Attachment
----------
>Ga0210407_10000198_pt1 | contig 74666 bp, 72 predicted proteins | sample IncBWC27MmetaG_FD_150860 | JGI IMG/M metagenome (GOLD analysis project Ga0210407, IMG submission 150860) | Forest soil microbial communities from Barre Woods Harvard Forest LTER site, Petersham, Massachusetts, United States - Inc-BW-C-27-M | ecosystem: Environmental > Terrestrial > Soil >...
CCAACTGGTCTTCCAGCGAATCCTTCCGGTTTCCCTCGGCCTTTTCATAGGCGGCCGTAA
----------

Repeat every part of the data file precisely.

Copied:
>Ga0210407_10000198_pt1 | contig 74666 bp, 72 predicted proteins | sample IncBWC27MmetaG_FD_150860 | JGI IMG/M metagenome (GOLD analysis project Ga0210407, IMG submission 150860) | Forest soil microbial communities from Barre Woods Harvard Forest LTER site, Petersham, Massachusetts, United States - Inc-BW-C-27-M | ecosystem: Environmental > Terrestrial > Soil >...
CCAACTGGTCTTCCAGCGAATCCTTCCGGTTTCCCTCGGCCTTTTCATAGGCGGCCGTAA